I’ve landed myself a gig working on a book about Joburg’s northern suburbs. This assignment involves hanging around various neighborhoods — eating in restaurants, visiting shops, drinking coffee, taking photos, etc. — and writing about it. Cool, huh? (I’m f-ing lucky.)
The book will be published by Gerald Garner and will be called SandtonPlaces, a sequel to Gerald’s JoburgPlaces books. (You can read more about Gerald’s books, as well as his Joburg tours, on his website.)
SandtonPlaces will be about Sandton, obviously, but it will also include several of Sandton’s surrounding suburbs. Those of you familiar with Sandton are probably surprised that I’ll be writing about it. Sandton is not known to be the most interesting part of Joburg. Don’t worry though. The Sandton quirkiness is there, and I’m finding it.
Anyway, Gerald gave me the go-ahead to publish some of my discoveries here as I go along. I’ll start by telling you about Norwood, which is not part of Sandton, but due north of downtown Jozi on the way toward Sandton.
Grant Avenue, Norwood.
Norwood is one of the city’s most interesting suburbs. I like Norwood because it reminds me of Melville, where I live. Grant Avenue is to Norwood what 7th Street is to Melville.
As with Melville, many people believe Norwood is past its heyday — that the area is declining into oblivion.
I don’t know what Norwood was like before, but from what I’ve seen I disagree. I found so many interesting things to explore and discover in Norwood. Here are just couple of the quirkiest highlights along Norwood’s Grant Avenue main drag.
Ladies schnitzel burger at Ready to Go (RTG), an American-style kosher diner on Grant.
I could write a whole post about the enjoyable yet bizarre lunch that I had at RTG. It’s a Jewish deli/American-style diner, serving kosher meat and no dairy. (There is a large Jewish community in Norwood.) As I walked by, two regulars named Raffi and Gavin invited me to sit with them. They regaled me with stories about life in Joburg.
I got up to take some photos of the restaurant and was questioned — in a friendly but pointed manner — by two members of the community police who were eating in the restaurant. The men asked me for my business card and my ID. Then they asked if I’m Jewish, which, incidentally, I am. I was then allowed to continue taking photos. It was so hilarious. I loved it. My schnitzel burger was good too.
Cappuccino at the Ascot Hotel.
Hidden on a quiet Grant Avenue corner is a small, unassuming boutique hotel called the Ascot. This place is a best-kept secret — it’s classy, cool, and unpretentious all at once. The small lounge/restaurant is great for coffee, cocktails, or a meal. There’s live jazz at the Ascot on Saturday nights. I also saw one of the hotel rooms, which was beautiful. I’d love to stay there.
The Cherry Boutique and Spa. This is not your run-of-the-mill spa. I think the photo speaks for itself.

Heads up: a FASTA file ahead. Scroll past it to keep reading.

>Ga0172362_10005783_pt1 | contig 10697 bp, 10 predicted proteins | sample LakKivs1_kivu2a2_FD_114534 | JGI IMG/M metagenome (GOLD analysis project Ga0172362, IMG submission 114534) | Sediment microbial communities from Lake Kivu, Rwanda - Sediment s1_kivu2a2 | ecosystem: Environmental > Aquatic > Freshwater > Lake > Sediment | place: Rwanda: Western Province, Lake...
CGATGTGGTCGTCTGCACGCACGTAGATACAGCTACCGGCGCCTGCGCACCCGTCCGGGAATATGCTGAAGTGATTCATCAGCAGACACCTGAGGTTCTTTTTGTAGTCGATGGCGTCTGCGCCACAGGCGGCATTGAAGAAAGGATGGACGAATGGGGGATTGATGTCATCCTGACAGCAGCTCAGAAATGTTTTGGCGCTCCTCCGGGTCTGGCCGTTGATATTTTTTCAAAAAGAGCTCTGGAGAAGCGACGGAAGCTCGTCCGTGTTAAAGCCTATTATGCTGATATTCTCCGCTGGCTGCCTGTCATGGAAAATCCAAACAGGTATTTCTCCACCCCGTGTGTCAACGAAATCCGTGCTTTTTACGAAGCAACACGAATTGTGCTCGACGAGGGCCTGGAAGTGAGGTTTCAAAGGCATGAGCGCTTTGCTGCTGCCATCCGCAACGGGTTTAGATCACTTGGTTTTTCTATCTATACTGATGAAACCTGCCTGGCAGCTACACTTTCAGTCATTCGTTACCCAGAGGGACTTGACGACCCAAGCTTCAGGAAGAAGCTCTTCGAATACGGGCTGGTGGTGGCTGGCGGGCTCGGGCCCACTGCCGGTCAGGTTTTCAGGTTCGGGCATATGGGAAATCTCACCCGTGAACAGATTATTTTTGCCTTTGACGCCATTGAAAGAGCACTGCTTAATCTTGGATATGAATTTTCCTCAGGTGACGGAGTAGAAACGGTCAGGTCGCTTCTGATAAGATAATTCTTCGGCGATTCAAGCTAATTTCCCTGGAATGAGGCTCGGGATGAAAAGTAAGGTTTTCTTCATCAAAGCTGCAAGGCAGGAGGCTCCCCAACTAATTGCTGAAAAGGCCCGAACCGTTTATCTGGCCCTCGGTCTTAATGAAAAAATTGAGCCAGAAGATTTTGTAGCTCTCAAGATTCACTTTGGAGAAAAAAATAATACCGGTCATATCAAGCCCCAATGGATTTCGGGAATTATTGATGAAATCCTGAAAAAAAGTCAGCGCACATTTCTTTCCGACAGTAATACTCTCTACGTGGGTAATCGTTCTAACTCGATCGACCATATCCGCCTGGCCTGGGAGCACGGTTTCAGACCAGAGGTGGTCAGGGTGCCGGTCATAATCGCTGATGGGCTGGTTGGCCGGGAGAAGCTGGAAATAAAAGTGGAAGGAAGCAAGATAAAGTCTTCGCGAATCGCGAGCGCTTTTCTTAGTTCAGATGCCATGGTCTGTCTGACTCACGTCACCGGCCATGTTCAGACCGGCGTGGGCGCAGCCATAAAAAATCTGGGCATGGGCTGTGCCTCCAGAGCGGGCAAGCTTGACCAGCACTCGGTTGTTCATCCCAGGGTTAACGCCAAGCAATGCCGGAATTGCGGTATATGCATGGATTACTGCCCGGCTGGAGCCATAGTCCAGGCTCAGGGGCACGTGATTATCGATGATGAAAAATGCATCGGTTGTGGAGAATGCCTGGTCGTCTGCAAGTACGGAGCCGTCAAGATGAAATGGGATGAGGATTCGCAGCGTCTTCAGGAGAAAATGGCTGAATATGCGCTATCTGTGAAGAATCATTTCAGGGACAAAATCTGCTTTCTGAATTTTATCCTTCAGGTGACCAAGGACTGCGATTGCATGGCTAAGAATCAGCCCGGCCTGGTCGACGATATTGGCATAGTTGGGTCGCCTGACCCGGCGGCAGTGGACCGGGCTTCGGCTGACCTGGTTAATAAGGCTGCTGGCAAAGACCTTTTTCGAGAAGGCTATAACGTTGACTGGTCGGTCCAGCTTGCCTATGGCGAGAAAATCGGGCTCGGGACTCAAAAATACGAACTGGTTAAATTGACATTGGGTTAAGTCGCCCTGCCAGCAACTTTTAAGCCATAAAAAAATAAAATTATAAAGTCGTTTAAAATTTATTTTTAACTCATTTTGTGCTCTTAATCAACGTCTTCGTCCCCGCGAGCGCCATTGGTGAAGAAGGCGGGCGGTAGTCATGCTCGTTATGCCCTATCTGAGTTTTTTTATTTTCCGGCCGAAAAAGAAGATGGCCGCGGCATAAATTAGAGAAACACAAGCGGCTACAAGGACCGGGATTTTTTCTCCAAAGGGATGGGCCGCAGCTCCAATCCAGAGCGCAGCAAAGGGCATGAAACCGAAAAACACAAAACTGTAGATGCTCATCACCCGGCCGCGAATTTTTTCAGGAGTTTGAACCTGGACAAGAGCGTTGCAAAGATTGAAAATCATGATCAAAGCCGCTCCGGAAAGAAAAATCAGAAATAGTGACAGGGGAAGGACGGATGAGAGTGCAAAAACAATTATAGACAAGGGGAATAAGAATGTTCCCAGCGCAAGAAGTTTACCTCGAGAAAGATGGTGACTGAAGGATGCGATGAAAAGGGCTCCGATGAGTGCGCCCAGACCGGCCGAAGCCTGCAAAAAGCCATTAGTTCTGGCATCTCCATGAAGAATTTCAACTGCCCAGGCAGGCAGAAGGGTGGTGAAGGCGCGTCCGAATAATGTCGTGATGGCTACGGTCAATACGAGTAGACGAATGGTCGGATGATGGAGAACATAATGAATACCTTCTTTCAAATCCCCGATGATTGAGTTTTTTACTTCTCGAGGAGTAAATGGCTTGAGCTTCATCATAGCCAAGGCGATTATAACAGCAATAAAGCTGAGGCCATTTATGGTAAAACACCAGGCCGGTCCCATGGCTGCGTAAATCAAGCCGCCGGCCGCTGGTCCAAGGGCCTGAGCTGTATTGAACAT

The Cherry Boutique and Spa is ajacent to the Ascot. The two places are under the same ownership. While having coffee at the Ascot I started chatting with Nicky, the owner, and she took me over to see the spa. Spas don’t usually excite me that much but I was really taken by Cherry’s friendly staff and quirky, whimsical, slightly naughty decor. Nicky invited me to come back for a free pedicure, which I thoroughly enjoyed. I’ll definitely go back.
In addition to the Jewish community, there is also a large Italian community in Norwood. Giovanni’s is the most popular Italian restaurant there. I haven’t gotten the chance to eat there yet. But I love the sign.
Shakshuka at Zahava’s.
There are a couple of great Mediterranean restaurants on Grant, including Zahava’s. Zahava’s doubles as an art gallery and also has a beautiful outdoor courtyard in the back. I sat at the front counter, overlooking the street, and had the shakshuka: an Israeli dish of eggs, veggies, and tomatoes baked together in a skillet. So good.
Mounds of schwarma toppings at the Schwarma Company.
The Schwarma Company is the most popular restaurant on Grant Avenue. The schwarmas, the desserts, the Turkish coffee, the hot guy who owns the place…It’s all awesome. Go. Enough said.
Antique furniture spills onto the street outside the Lamp Post.
The Lamp Post is an antique shop. It’s also a cafe, a tailor, an art studio, and an event venue. It’s quirkiest shop on Grant Avenue. Worth a visit.
Happy man outside the city park on the corner of Grant Avenue and Ivy Road. This park is beautiful and well-kept — a great place to hang out on a nice day.
Another shot of the park.
Nightfall at the Stage Door Café.
There used to be a restaurant in Norwood called the Piccolo Café, which was famous for its pizza and its drag shows. The bad news is that Piccolo closed last year. The good news is the space has been taken over by Michael Southerden and his partner Kevin Mills-Davies, and re-opened as the Stage Door Café. My friend Michelle and I stumbled in there by accident one evening and soon found ourselves engrossed in conversation with Michael and eating delicious peri-peri chicken livers and margherita pizza.
Stage Door is a lovely, charming place designed with a theatrical theme. It had only been open two weeks when I went, but apparently Kevin is a seasoned drag performer and the shows will be starting up again soon.
Norwood sunset Instagram.
These are just a few Norwood recommendations to get you started. There will be more in the book.
My SandtonPlaces explorations continue. Stay tuned for more from Jozi’s northern suburbs.